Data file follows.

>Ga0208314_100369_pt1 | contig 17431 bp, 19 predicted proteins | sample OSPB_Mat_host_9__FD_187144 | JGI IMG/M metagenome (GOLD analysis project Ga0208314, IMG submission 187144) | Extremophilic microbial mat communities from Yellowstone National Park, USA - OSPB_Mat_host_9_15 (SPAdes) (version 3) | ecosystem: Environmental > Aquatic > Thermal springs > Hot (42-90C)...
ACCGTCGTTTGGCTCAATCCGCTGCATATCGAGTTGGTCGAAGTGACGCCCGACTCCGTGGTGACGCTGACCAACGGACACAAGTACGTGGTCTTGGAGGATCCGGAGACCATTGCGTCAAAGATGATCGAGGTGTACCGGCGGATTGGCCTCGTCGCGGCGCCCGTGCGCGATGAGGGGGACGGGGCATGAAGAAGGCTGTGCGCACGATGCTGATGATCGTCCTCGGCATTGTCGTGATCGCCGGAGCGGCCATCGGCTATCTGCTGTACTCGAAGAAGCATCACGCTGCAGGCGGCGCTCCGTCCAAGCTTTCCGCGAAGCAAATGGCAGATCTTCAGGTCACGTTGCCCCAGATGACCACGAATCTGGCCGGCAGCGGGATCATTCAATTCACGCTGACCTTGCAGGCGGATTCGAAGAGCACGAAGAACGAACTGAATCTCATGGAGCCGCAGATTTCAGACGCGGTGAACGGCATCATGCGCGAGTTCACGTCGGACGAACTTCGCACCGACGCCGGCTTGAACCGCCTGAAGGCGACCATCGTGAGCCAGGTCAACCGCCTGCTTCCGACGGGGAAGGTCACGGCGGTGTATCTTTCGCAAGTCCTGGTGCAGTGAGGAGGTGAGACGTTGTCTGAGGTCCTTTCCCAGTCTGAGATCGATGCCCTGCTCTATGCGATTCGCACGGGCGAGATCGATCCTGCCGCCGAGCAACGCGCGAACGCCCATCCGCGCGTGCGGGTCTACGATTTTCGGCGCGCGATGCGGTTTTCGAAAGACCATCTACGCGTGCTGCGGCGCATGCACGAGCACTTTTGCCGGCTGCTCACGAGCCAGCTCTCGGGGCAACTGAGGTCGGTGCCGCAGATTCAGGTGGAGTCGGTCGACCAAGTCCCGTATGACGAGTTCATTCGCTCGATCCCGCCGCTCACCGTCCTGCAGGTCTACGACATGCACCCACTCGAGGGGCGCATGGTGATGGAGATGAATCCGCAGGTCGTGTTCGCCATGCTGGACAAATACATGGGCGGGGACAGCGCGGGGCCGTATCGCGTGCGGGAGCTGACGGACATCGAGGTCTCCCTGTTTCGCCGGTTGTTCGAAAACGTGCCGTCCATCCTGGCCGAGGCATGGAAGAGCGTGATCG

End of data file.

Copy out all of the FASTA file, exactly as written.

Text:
>Ga0208314_100369_pt1 | contig 17431 bp, 19 predicted proteins | sample OSPB_Mat_host_9__FD_187144 | JGI IMG/M metagenome (GOLD analysis project Ga0208314, IMG submission 187144) | Extremophilic microbial mat communities from Yellowstone National Park, USA - OSPB_Mat_host_9_15 (SPAdes) (version 3) | ecosystem: Environmental > Aquatic > Thermal springs > Hot (42-90C)...
ACCGTCGTTTGGCTCAATCCGCTGCATATCGAGTTGGTCGAAGTGACGCCCGACTCCGTGGTGACGCTGACCAACGGACACAAGTACGTGGTCTTGGAGGATCCGGAGACCATTGCGTCAAAGATGATCGAGGTGTACCGGCGGATTGGCCTCGTCGCGGCGCCCGTGCGCGATGAGGGGGACGGGGCATGAAGAAGGCTGTGCGCACGATGCTGATGATCGTCCTCGGCATTGTCGTGATCGCCGGAGCGGCCATCGGCTATCTGCTGTACTCGAAGAAGCATCACGCTGCAGGCGGCGCTCCGTCCAAGCTTTCCGCGAAGCAAATGGCAGATCTTCAGGTCACGTTGCCCCAGATGACCACGAATCTGGCCGGCAGCGGGATCATTCAATTCACGCTGACCTTGCAGGCGGATTCGAAGAGCACGAAGAACGAACTGAATCTCATGGAGCCGCAGATTTCAGACGCGGTGAACGGCATCATGCGCGAGTTCACGTCGGACGAACTTCGCACCGACGCCGGCTTGAACCGCCTGAAGGCGACCATCGTGAGCCAGGTCAACCGCCTGCTTCCGACGGGGAAGGTCACGGCGGTGTATCTTTCGCAAGTCCTGGTGCAGTGAGGAGGTGAGACGTTGTCTGAGGTCCTTTCCCAGTCTGAGATCGATGCCCTGCTCTATGCGATTCGCACGGGCGAGATCGATCCTGCCGCCGAGCAACGCGCGAACGCCCATCCGCGCGTGCGGGTCTACGATTTTCGGCGCGCGATGCGGTTTTCGAAAGACCATCTACGCGTGCTGCGGCGCATGCACGAGCACTTTTGCCGGCTGCTCACGAGCCAGCTCTCGGGGCAACTGAGGTCGGTGCCGCAGATTCAGGTGGAGTCGGTCGACCAAGTCCCGTATGACGAGTTCATTCGCTCGATCCCGCCGCTCACCGTCCTGCAGGTCTACGACATGCACCCACTCGAGGGGCGCATGGTGATGGAGATGAATCCGCAGGTCGTGTTCGCCATGCTGGACAAATACATGGGCGGGGACAGCGCGGGGCCGTATCGCGTGCGGGAGCTGACGGACATCGAGGTCTCCCTGTTTCGCCGGTTGTTCGAAAACGTGCCGTCCATCCTGGCCGAGGCATGGAAGAGCGTGATCG